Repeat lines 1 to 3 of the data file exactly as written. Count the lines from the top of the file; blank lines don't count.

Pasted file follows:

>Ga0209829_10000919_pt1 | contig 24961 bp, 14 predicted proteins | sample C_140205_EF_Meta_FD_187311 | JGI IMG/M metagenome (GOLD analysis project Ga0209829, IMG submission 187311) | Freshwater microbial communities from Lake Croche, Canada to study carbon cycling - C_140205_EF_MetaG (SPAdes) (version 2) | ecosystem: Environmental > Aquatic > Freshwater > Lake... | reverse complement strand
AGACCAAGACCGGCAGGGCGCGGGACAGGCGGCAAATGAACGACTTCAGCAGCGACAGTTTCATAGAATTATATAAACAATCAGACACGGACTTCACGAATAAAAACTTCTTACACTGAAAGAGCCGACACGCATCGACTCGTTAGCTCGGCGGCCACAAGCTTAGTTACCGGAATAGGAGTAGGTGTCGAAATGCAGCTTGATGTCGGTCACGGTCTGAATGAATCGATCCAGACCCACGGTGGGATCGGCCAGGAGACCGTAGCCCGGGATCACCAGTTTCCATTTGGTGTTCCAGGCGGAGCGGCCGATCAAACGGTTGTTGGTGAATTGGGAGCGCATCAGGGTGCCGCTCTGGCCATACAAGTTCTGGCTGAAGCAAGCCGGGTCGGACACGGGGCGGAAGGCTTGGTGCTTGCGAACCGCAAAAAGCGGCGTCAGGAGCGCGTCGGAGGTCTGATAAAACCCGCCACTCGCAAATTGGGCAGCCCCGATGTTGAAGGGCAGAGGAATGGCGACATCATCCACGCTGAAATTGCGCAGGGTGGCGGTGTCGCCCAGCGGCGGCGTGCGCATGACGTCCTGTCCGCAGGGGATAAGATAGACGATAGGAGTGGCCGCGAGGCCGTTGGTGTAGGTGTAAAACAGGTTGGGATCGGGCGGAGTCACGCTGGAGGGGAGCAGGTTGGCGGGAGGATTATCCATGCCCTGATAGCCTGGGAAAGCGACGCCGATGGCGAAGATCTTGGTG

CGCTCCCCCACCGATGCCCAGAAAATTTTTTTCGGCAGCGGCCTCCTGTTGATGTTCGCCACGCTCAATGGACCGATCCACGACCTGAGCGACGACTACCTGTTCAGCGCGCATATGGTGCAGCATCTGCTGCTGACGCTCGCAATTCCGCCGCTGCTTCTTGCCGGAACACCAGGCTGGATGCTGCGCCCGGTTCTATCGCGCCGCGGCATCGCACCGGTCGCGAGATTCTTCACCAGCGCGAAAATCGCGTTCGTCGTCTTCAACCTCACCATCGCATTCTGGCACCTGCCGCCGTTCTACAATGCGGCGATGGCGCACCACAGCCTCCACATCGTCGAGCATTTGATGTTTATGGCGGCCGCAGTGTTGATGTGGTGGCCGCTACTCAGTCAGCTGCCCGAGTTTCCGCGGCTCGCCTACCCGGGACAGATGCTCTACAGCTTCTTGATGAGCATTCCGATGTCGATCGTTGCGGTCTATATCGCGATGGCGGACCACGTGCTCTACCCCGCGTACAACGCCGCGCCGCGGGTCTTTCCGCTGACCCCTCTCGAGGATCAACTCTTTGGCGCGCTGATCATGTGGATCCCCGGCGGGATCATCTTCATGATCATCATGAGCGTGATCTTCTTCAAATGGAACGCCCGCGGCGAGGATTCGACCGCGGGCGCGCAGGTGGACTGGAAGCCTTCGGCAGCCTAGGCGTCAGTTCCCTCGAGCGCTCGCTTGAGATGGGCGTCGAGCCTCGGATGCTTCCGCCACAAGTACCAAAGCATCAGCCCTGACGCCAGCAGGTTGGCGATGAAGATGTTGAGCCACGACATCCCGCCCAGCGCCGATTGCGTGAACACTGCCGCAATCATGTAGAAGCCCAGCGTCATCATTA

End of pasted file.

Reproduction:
>Ga0209829_10000919_pt1 | contig 24961 bp, 14 predicted proteins | sample C_140205_EF_Meta_FD_187311 | JGI IMG/M metagenome (GOLD analysis project Ga0209829, IMG submission 187311) | Freshwater microbial communities from Lake Croche, Canada to study carbon cycling - C_140205_EF_MetaG (SPAdes) (version 2) | ecosystem: Environmental > Aquatic > Freshwater > Lake... | reverse complement strand
AGACCAAGACCGGCAGGGCGCGGGACAGGCGGCAAATGAACGACTTCAGCAGCGACAGTTTCATAGAATTATATAAACAATCAGACACGGACTTCACGAATAAAAACTTCTTACACTGAAAGAGCCGACACGCATCGACTCGTTAGCTCGGCGGCCACAAGCTTAGTTACCGGAATAGGAGTAGGTGTCGAAATGCAGCTTGATGTCGGTCACGGTCTGAATGAATCGATCCAGACCCACGGTGGGATCGGCCAGGAGACCGTAGCCCGGGATCACCAGTTTCCATTTGGTGTTCCAGGCGGAGCGGCCGATCAAACGGTTGTTGGTGAATTGGGAGCGCATCAGGGTGCCGCTCTGGCCATACAAGTTCTGGCTGAAGCAAGCCGGGTCGGACACGGGGCGGAAGGCTTGGTGCTTGCGAACCGCAAAAAGCGGCGTCAGGAGCGCGTCGGAGGTCTGATAAAACCCGCCACTCGCAAATTGGGCAGCCCCGATGTTGAAGGGCAGAGGAATGGCGACATCATCCACGCTGAAATTGCGCAGGGTGGCGGTGTCGCCCAGCGGCGGCGTGCGCATGACGTCCTGTCCGCAGGGGATAAGATAGACGATAGGAGTGGCCGCGAGGCCGTTGGTGTAGGTGTAAAACAGGTTGGGATCGGGCGGAGTCACGCTGGAGGGGAGCAGGTTGGCGGGAGGATTATCCATGCCCTGATAGCCTGGGAAAGCGACGCCGATGGCGAAGATCTTGGTG

CGCTCCCCCACCGATGCCCAGAAAATTTTTTTCGGCAGCGGCCTCCTGTTGATGTTCGCCACGCTCAATGGACCGATCCACGACCTGAGCGACGACTACCTGTTCAGCGCGCATATGGTGCAGCATCTGCTGCTGACGCTCGCAATTCCGCCGCTGCTTCTTGCCGGAACACCAGGCTGGATGCTGCGCCCGGTTCTATCGCGCCGCGGCATCGCACCGGTCGCGAGATTCTTCACCAGCGCGAAAATCGCGTTCGTCGTCTTCAACCTCACCATCGCATTCTGGCACCTGCCGCCGTTCTACAATGCGGCGATGGCGCACCACAGCCTCCACATCGTCGAGCATTTGATGTTTATGGCGGCCGCAGTGTTGATGTGGTGGCCGCTACTCAGTCAGCTGCCCGAGTTTCCGCGGCTCGCCTACCCGGGACAGATGCTCTACAGCTTCTTGATGAGCATTCCGATGTCGATCGTTGCGGTCTATATCGCGATGGCGGACCACGTGCTCTACCCCGCGTACAACGCCGCGCCGCGGGTCTTTCCGCTGACCCCTCTCGAGGATCAACTCTTTGGCGCGCTGATCATGTGGATCCCCGGCGGGATCATCTTCATGATCATCATGAGCGTGATCTTCTTCAAATGGAACGCCCGCGGCGAGGATTCGACCGCGGGCGCGCAGGTGGACTGGAAGCCTTCGGCAGCCTAGGCGTCAGTTCCCTCGAGCGCTCGCTTGAGATGGGCGTCGAGCCTCGGATGCTTCCGCCACAAGTACCAAAGCATCAGCCCTGACGCCAGCAGGTTGGCGATGAAGATGTTGAGCCACGACATCCCGCCCAGCGCCGATTGCGTGAACACTGCCGCAATCATGTAGAAGCCCAGCGTCATCATTA